THE GIFT OF A FUNNY NAME LIKE OBAMA
At 25, the only two elections I’ve ever been able to vote in included a black man with a funny name of mixed race, raised by a single mother.
President Barack Obama and I have some things in common.
I also have a funny name. It’s Ximena Beltran Quan Kiu. I’m mixed ethnicity — Mexican and Chinese. And I was raised by a single mother.
I’m one of the voters who make up the cultural shift happening in this country. I’m a millennial. I am a woman. I’m Latina and Asian. I am the future.
President Obama will be sworn in for a second term on Monday. His presidency is more than his politics or a moment in U.S. history. He is the symbol of a cultural shift that I also represent.
The 2008 election was a collective of people hungry for change. Voters of different ages, races, and socio-economic standing swarmed the polls. Fastforward four years later and that excitement had worn off.
The novelty of change had evaporated. Obama’s new America could disappear in an instant. He had embraced women, youth, gays and Latinos, but would they support him to prove his presidency was more than a fad?
We all know the answer to that. Fifty-five percent of female voters backed Obama. He also took 75 percent of the Latino vote and 60 percent of 18-to-29-year-olds.
We are called minorities, but the results of our actions say we are the majority. We are Barack Obama.
Like President Obama, I was different and faced challenges in my youth.
My name started with an X. I was a Mexican-Chinese immigrant being raised by a single-mom in a low-income Chicago suburb that fed into an affluent high school. My life was a far cry from some peers who received Audis and BMWs on their 16th birthdays from mom and dad.
My mother encouraged me to take pride and advantage of what set me apart from my peers, but I didn’t see those differences as a gift. I just wanted to fit in.
That all changed when Barack Obama crossed the stage at Grant Park in 2008. I didn’t have an excuse anymore. Here was someone who didn’t have a father growing up, wasn’t famous or rich. He simply had a dream and was willing to work for it, and we were now calling him Mr. President.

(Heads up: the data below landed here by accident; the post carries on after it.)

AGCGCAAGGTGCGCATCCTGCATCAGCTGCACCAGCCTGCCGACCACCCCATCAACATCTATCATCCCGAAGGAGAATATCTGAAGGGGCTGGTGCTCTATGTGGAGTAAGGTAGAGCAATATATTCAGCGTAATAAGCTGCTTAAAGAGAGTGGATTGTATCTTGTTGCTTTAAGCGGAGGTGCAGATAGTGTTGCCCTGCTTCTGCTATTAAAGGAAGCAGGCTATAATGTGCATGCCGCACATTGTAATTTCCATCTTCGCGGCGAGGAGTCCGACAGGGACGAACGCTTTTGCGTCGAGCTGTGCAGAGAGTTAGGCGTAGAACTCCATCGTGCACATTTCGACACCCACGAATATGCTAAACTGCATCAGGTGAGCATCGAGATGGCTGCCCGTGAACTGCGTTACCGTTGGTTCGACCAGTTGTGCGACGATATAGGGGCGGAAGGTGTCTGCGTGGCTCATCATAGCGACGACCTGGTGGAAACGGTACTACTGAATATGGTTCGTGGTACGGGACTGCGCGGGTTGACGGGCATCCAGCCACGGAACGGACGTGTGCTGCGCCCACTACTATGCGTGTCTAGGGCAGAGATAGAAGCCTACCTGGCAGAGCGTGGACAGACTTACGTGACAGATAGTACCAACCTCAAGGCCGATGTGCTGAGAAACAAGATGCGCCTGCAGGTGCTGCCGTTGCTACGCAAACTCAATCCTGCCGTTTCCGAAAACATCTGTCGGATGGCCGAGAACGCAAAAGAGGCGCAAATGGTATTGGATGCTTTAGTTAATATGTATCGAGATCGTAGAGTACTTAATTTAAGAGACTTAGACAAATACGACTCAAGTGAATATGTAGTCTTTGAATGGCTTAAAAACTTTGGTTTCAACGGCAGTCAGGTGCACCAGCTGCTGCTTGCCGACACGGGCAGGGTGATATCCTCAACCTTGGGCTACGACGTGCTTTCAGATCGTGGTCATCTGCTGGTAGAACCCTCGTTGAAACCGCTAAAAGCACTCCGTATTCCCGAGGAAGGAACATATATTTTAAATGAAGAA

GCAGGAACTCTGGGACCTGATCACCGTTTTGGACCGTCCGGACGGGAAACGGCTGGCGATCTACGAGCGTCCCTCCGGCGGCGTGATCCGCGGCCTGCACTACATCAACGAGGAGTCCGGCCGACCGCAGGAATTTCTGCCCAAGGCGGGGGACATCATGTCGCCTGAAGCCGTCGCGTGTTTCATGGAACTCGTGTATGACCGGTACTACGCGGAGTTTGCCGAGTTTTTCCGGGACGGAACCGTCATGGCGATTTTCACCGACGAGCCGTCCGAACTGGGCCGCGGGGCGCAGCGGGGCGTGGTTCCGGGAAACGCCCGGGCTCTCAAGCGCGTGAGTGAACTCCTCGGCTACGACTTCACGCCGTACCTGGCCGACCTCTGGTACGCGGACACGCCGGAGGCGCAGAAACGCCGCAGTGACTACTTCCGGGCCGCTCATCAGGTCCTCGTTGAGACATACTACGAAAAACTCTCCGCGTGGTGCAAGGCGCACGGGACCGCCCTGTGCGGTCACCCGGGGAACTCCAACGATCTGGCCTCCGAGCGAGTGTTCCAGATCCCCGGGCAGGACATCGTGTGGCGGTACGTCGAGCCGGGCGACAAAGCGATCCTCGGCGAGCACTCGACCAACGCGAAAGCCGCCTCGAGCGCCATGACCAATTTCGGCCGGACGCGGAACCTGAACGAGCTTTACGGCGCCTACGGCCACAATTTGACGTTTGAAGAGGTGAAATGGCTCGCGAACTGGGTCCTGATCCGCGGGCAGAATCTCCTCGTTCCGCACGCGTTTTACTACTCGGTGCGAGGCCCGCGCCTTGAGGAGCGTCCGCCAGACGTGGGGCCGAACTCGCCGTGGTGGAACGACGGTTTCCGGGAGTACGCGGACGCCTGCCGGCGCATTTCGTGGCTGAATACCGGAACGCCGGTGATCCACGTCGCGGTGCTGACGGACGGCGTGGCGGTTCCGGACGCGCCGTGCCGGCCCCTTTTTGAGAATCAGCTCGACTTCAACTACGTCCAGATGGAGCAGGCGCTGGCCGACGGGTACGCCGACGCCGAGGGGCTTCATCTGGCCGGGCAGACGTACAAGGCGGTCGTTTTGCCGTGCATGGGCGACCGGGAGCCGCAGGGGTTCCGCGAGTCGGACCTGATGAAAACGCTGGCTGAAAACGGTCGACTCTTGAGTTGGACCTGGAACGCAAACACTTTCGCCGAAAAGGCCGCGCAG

For the first time, I began to think of longterm goals and envision a successful future — a future that would be built by what distinguished me from others.
This new-found realization kept me positive and hopeful through a gloomy economy.
I graduated college, along with millions of 20-somethings, into an economy with a 9.4 percent unemployment rate. I took a third job in order to complete the internship I knew would benefit me in the long run. I continued my education past a bachelor’s degree in order to pounce when the economy rebounded.
As a result, I came out stronger and more competitive than my peers.
This humbled and inspired me to give back and let others know the American Dream is alive and well.
As I walk through the South Side Chicago public school where I am a reading mentor, I am surprised by how often a face like President Obama’s face greets me in every hallway and classroom.
Ruggles Elementary has a student body of more than 400 and is 98 percent black. What will these children become? I smile at the possibilities their futures hold knowing they can in fact become president.
Ximena N. Beltran Quan Kiu works as a new media specialist in Chicago at DePaul University’s Office of Public Relations and Communication. She has bachelor’s and master’s degrees from DePaul . This piece was written in association with The Op-Ed Project, which seeks to expand the range of opinion voices.
Ximena Beltran Quan Kiu